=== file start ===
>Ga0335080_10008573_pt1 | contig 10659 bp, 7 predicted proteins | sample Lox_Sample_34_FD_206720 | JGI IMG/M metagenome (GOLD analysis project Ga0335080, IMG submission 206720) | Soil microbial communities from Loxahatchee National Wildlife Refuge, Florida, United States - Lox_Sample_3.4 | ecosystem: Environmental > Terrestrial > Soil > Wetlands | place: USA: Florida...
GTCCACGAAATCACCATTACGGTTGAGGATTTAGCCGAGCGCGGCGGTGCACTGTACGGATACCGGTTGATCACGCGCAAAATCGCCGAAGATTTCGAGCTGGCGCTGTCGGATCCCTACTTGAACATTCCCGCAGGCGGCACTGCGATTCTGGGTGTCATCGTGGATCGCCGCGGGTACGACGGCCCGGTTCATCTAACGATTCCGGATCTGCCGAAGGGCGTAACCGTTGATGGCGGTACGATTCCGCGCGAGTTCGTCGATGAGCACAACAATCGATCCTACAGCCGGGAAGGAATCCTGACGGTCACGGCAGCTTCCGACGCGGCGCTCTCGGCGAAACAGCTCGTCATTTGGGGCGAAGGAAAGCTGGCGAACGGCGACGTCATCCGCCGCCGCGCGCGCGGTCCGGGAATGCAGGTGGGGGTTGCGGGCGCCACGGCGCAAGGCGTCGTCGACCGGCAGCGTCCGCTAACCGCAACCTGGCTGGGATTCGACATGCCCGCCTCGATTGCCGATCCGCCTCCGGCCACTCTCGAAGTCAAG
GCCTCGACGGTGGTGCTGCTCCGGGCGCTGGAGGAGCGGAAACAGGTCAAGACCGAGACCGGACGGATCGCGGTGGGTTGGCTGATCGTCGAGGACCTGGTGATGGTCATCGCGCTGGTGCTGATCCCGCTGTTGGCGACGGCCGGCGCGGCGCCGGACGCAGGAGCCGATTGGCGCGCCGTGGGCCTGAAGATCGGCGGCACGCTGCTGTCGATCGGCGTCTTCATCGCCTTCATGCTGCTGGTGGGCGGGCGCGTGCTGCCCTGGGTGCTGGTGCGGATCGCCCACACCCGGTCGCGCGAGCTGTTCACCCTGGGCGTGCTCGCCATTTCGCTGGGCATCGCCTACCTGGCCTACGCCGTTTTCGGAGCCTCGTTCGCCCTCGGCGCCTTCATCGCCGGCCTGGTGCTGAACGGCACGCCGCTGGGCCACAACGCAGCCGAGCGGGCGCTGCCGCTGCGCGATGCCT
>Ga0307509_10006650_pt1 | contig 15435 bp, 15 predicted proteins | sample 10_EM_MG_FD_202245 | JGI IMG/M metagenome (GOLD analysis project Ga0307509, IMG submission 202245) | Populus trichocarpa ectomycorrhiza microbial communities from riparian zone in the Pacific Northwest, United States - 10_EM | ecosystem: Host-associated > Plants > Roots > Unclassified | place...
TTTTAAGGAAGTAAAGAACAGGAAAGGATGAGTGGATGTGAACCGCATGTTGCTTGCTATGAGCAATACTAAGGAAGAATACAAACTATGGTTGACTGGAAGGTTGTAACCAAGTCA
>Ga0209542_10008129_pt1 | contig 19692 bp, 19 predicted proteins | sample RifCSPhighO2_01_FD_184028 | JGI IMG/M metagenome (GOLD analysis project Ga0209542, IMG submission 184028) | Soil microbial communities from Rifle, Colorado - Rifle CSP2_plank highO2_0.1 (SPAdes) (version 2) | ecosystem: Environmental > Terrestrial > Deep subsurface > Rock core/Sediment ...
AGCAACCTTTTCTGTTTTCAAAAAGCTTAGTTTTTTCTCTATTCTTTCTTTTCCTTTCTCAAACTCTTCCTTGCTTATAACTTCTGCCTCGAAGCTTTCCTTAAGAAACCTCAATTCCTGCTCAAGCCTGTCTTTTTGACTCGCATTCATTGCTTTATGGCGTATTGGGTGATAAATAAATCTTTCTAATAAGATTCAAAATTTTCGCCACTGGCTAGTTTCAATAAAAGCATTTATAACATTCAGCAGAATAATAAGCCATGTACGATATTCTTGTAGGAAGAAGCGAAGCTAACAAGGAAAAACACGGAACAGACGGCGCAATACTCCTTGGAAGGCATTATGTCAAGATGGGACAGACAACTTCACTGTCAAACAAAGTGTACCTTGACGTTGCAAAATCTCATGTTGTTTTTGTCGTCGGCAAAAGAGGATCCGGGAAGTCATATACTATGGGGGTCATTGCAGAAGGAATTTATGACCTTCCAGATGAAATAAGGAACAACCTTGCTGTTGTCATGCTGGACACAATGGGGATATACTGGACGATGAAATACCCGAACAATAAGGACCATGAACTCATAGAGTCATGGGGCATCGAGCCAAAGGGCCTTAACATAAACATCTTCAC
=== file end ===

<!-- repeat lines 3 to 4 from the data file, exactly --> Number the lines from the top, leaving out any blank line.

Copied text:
GCCTCGACGGTGGTGCTGCTCCGGGCGCTGGAGGAGCGGAAACAGGTCAAGACCGAGACCGGACGGATCGCGGTGGGTTGGCTGATCGTCGAGGACCTGGTGATGGTCATCGCGCTGGTGCTGATCCCGCTGTTGGCGACGGCCGGCGCGGCGCCGGACGCAGGAGCCGATTGGCGCGCCGTGGGCCTGAAGATCGGCGGCACGCTGCTGTCGATCGGCGTCTTCATCGCCTTCATGCTGCTGGTGGGCGGGCGCGTGCTGCCCTGGGTGCTGGTGCGGATCGCCCACACCCGGTCGCGCGAGCTGTTCACCCTGGGCGTGCTCGCCATTTCGCTGGGCATCGCCTACCTGGCCTACGCCGTTTTCGGAGCCTCGTTCGCCCTCGGCGCCTTCATCGCCGGCCTGGTGCTGAACGGCACGCCGCTGGGCCACAACGCAGCCGAGCGGGCGCTGCCGCTGCGCGATGCCT
>Ga0307509_10006650_pt1 | contig 15435 bp, 15 predicted proteins | sample 10_EM_MG_FD_202245 | JGI IMG/M metagenome (GOLD analysis project Ga0307509, IMG submission 202245) | Populus trichocarpa ectomycorrhiza microbial communities from riparian zone in the Pacific Northwest, United States - 10_EM | ecosystem: Host-associated > Plants > Roots > Unclassified | place...